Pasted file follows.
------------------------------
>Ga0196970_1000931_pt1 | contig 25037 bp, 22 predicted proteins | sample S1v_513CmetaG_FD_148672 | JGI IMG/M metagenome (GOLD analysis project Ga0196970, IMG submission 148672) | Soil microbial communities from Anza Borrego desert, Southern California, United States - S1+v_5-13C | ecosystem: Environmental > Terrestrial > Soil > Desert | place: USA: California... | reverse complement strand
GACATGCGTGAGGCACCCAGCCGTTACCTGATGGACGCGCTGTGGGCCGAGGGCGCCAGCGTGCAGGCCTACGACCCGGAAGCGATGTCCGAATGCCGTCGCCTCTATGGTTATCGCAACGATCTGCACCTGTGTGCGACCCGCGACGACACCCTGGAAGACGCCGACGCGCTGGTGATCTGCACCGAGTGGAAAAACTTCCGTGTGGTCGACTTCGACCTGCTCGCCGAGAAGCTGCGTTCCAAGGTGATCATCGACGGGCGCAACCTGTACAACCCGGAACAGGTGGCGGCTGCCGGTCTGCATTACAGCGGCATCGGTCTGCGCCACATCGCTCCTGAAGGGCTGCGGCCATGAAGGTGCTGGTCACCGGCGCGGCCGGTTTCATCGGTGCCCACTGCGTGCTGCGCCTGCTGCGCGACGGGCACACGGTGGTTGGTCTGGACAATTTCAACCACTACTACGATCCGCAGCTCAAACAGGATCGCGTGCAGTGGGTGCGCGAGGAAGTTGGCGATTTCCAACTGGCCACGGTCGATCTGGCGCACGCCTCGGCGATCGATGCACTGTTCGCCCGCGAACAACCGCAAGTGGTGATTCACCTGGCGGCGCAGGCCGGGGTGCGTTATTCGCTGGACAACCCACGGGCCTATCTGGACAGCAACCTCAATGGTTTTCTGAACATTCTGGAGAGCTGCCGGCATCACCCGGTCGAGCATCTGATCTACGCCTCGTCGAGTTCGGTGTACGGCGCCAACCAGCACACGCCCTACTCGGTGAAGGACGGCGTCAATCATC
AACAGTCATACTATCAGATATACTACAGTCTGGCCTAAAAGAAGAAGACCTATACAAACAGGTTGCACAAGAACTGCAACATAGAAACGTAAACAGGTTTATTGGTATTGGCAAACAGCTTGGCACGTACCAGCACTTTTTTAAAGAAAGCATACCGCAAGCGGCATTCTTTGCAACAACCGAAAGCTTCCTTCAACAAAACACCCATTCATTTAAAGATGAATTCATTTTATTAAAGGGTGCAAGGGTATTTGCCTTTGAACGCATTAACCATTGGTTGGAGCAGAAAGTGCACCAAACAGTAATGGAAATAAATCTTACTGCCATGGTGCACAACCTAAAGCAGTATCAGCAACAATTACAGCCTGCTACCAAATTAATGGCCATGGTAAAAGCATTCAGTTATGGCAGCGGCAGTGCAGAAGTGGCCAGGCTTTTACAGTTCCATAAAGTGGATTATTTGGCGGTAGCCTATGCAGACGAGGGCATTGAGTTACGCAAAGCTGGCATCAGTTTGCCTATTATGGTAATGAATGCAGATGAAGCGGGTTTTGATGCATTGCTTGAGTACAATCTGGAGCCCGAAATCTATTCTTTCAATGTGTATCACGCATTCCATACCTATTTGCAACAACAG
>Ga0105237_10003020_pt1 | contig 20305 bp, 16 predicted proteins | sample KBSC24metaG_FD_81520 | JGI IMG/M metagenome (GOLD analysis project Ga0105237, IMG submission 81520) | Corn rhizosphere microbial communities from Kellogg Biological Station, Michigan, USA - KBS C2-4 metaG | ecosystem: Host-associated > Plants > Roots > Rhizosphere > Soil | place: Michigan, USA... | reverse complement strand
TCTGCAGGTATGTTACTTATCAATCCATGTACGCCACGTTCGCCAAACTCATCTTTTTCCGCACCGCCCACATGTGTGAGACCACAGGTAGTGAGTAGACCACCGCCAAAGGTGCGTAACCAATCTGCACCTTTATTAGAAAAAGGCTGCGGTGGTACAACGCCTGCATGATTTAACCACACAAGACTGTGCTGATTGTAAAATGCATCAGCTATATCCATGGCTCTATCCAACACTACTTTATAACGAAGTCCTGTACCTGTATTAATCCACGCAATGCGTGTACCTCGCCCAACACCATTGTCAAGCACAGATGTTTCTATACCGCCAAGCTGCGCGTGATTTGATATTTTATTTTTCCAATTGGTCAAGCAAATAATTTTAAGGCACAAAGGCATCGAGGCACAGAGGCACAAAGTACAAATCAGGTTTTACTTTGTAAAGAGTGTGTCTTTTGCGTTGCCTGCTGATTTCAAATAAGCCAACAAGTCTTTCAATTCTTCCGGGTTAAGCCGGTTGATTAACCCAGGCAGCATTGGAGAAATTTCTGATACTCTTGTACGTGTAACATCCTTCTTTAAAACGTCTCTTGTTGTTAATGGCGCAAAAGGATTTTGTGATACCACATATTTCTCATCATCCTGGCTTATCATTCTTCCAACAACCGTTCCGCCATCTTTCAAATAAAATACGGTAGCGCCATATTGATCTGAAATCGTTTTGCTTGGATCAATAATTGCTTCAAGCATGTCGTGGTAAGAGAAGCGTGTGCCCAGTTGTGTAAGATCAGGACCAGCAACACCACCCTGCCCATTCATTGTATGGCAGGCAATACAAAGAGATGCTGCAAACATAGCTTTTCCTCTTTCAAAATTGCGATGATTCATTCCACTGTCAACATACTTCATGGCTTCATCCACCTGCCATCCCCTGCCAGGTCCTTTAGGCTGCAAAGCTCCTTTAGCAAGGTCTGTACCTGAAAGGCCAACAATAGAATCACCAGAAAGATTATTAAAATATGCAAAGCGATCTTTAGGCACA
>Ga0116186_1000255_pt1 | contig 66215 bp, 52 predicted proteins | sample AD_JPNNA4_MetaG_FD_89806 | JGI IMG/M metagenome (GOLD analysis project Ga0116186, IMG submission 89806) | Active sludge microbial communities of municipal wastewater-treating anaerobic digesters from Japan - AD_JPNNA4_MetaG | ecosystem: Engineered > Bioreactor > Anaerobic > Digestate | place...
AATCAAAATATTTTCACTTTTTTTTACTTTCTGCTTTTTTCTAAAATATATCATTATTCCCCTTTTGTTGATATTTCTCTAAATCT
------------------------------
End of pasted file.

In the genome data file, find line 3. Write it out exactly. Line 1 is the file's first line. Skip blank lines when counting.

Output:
AACAGTCATACTATCAGATATACTACAGTCTGGCCTAAAAGAAGAAGACCTATACAAACAGGTTGCACAAGAACTGCAACATAGAAACGTAAACAGGTTTATTGGTATTGGCAAACAGCTTGGCACGTACCAGCACTTTTTTAAAGAAAGCATACCGCAAGCGGCATTCTTTGCAACAACCGAAAGCTTCCTTCAACAAAACACCCATTCATTTAAAGATGAATTCATTTTATTAAAGGGTGCAAGGGTATTTGCCTTTGAACGCATTAACCATTGGTTGGAGCAGAAAGTGCACCAAACAGTAATGGAAATAAATCTTACTGCCATGGTGCACAACCTAAAGCAGTATCAGCAACAATTACAGCCTGCTACCAAATTAATGGCCATGGTAAAAGCATTCAGTTATGGCAGCGGCAGTGCAGAAGTGGCCAGGCTTTTACAGTTCCATAAAGTGGATTATTTGGCGGTAGCCTATGCAGACGAGGGCATTGAGTTACGCAAAGCTGGCATCAGTTTGCCTATTATGGTAATGAATGCAGATGAAGCGGGTTTTGATGCATTGCTTGAGTACAATCTGGAGCCCGAAATCTATTCTTTCAATGTGTATCACGCATTCCATACCTATTTGCAACAACAG